The Fear Street trilogy — Netflix's ambitious three-horror-movies-in-three-weeks streaming experiment — comes to a satisfying conclusion with Fear Street Part Three: 1666, which brings the tale of the cursed town of Shadyside, Ohio, full circle.
If the tale's first two 1994- and 1978-set chapters took their cues from Scream and "Friday the 13th, respectively, 1666 borrows from The Witch, or other period tales of the threat of witchcraft and the resulting panic of townspeople.
It also brings back the series' strongest thread, the love story between Kiana Madeira and Olivia Scott Welch's characters, which leads to the revelation of the source of the town's curse.
It's 1666, and the casts from the previous two films are back playing ancestral versions of their characters. Madeira is Sarah Fier, who would come to haunt Shadyside for generations, and Welch is Hannah Miller. Their secret affair is exposed and inspires a good old-fashioned witch hunt, proving fear and intolerance are as old as the hills.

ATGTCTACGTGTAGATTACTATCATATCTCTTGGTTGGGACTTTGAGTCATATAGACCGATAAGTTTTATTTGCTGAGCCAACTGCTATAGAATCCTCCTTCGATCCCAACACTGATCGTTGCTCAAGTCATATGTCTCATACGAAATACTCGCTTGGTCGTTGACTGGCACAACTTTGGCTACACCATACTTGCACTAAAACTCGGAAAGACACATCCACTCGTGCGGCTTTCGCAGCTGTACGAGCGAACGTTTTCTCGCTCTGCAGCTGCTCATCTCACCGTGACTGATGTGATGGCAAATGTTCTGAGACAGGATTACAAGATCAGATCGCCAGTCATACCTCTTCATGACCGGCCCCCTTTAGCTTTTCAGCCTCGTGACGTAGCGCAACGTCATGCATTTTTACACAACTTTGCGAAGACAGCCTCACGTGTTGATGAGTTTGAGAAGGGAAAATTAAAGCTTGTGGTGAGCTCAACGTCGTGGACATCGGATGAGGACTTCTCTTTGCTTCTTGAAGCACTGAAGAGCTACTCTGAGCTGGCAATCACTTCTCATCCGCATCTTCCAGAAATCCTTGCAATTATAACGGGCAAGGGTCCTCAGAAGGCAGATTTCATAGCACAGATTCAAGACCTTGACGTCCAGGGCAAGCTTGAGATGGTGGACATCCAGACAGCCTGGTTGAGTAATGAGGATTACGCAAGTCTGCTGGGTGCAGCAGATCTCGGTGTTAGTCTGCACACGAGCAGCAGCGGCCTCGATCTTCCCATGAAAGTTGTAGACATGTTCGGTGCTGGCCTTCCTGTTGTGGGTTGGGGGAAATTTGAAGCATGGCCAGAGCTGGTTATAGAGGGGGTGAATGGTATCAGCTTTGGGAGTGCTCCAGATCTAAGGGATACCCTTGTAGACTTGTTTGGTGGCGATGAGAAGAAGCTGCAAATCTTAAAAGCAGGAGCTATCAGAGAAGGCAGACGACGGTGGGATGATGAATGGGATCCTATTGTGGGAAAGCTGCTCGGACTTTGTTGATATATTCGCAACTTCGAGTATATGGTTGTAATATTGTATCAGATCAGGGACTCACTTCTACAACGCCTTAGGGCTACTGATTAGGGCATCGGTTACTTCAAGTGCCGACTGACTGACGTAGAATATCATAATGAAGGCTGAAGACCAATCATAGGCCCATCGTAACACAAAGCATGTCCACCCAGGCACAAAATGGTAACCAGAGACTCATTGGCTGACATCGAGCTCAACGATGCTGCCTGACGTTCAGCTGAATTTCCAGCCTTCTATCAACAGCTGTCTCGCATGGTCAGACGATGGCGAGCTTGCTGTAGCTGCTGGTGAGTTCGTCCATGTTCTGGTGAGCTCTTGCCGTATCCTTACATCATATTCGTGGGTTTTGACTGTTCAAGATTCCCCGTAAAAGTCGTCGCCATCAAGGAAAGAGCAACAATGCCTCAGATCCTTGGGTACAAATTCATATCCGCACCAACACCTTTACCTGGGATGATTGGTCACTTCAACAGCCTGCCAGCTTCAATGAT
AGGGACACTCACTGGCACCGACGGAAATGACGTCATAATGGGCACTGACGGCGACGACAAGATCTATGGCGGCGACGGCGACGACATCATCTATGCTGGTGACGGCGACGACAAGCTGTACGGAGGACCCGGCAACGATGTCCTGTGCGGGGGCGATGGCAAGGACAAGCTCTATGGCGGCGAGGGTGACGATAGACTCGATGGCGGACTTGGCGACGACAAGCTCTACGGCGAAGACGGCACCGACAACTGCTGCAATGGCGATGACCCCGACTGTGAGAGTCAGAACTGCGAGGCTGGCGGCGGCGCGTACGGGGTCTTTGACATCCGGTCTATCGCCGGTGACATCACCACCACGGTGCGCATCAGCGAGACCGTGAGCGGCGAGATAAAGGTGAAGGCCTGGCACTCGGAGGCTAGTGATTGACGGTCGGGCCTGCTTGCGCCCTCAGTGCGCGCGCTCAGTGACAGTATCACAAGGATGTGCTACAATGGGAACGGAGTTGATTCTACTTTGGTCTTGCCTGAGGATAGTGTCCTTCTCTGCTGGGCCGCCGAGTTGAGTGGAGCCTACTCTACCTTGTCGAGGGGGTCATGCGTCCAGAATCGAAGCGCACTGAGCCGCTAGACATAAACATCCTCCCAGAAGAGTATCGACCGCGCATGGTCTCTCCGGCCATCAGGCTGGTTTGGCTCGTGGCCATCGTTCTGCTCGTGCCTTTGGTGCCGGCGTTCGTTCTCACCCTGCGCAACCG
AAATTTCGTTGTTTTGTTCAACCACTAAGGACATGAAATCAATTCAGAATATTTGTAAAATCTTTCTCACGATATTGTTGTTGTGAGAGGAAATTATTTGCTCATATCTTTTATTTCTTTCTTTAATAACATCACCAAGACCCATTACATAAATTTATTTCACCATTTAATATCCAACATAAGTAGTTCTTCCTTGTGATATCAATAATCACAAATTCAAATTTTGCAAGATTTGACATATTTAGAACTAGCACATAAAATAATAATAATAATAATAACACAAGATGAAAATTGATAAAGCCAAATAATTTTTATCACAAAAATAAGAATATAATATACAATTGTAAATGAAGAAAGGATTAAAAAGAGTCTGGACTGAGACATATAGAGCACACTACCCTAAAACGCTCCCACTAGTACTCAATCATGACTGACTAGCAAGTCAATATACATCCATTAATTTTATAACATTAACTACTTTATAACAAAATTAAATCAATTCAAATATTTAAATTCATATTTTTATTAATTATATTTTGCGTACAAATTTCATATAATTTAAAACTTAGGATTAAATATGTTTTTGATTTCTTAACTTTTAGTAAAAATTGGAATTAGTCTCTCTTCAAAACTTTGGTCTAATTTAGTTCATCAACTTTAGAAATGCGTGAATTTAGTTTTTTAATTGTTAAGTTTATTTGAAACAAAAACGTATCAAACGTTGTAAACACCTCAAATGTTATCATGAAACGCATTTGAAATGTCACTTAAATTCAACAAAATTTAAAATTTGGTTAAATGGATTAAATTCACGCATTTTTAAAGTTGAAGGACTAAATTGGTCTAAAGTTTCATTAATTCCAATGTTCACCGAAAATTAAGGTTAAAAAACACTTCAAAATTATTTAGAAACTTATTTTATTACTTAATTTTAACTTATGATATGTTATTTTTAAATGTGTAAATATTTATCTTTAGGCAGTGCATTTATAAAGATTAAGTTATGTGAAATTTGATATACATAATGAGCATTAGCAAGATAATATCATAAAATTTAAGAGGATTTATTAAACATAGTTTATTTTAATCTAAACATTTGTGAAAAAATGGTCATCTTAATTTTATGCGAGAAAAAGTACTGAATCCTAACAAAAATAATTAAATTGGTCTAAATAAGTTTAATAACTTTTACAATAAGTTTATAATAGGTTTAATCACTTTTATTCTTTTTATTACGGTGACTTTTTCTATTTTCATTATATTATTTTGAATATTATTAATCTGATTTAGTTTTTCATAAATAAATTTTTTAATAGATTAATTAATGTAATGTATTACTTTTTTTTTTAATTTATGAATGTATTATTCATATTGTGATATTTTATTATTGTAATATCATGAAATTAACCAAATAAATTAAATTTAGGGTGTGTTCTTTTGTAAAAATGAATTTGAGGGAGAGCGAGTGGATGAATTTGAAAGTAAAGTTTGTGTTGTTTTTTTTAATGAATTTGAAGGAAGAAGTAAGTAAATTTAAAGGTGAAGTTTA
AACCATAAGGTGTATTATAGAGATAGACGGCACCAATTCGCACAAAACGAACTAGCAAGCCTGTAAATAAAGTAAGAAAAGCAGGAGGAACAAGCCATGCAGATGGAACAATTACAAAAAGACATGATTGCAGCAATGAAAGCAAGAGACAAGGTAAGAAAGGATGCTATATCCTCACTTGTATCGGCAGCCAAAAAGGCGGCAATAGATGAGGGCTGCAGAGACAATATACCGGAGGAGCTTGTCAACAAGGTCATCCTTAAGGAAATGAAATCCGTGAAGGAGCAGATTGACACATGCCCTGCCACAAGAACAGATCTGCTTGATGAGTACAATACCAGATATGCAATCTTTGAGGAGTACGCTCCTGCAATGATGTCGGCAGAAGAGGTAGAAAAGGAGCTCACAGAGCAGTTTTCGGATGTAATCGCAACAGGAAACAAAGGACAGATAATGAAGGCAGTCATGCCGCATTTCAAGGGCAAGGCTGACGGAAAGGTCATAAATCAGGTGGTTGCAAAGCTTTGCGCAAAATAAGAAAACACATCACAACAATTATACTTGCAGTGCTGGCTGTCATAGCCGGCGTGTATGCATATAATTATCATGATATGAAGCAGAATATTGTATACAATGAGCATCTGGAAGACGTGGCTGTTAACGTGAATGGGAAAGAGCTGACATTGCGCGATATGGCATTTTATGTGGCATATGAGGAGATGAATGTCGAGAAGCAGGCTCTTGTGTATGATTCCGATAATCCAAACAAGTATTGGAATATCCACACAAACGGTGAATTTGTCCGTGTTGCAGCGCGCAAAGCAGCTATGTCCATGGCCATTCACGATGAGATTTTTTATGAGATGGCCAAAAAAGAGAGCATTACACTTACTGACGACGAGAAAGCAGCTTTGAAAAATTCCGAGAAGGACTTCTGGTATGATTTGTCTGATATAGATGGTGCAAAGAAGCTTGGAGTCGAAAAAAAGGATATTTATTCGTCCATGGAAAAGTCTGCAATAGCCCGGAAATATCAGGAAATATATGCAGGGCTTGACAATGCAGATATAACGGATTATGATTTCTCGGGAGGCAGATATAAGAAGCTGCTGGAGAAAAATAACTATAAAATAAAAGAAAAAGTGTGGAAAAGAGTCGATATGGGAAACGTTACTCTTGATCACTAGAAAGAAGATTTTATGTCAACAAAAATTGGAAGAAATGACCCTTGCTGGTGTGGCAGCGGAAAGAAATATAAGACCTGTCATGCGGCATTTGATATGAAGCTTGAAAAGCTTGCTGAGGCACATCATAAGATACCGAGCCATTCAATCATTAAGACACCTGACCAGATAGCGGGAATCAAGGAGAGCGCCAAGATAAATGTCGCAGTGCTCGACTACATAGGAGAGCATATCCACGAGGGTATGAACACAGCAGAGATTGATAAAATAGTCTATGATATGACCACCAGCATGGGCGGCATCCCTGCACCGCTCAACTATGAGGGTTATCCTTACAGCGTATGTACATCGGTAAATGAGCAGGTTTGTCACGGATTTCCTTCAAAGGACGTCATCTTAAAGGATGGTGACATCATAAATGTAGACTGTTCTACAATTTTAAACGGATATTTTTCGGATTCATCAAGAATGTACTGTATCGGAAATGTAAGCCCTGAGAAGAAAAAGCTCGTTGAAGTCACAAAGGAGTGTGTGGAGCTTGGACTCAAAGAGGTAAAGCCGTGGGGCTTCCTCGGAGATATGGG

1666 loosely adheres to its time period — the characters speak with slight accents but skip the "thous" and "arts" that were representative of the era — and director Leigh Janiak resists the urge to drop the needle on some bangin' soundtrack fare, which powered the first two chapters.
The timing and pacing of the action back 1666 into a corner — if things seem like they're ramping up to end well before the run time expires, it's because they are — which the film wiggles out of with an innovative narrative twist too good to spoil here.
The Fear Street films — they're based on a series of books by Goosebumps author R. L. Stine — will be remembered for their rollout, a first of their kind for a streaming property. But there's plenty to admire in this fun, bloody, cheeky and self-aware series beyond their release strategy. Fear Street is a gory good time. – The Detroit News/Tribune News Service
A gory good time in the 17th century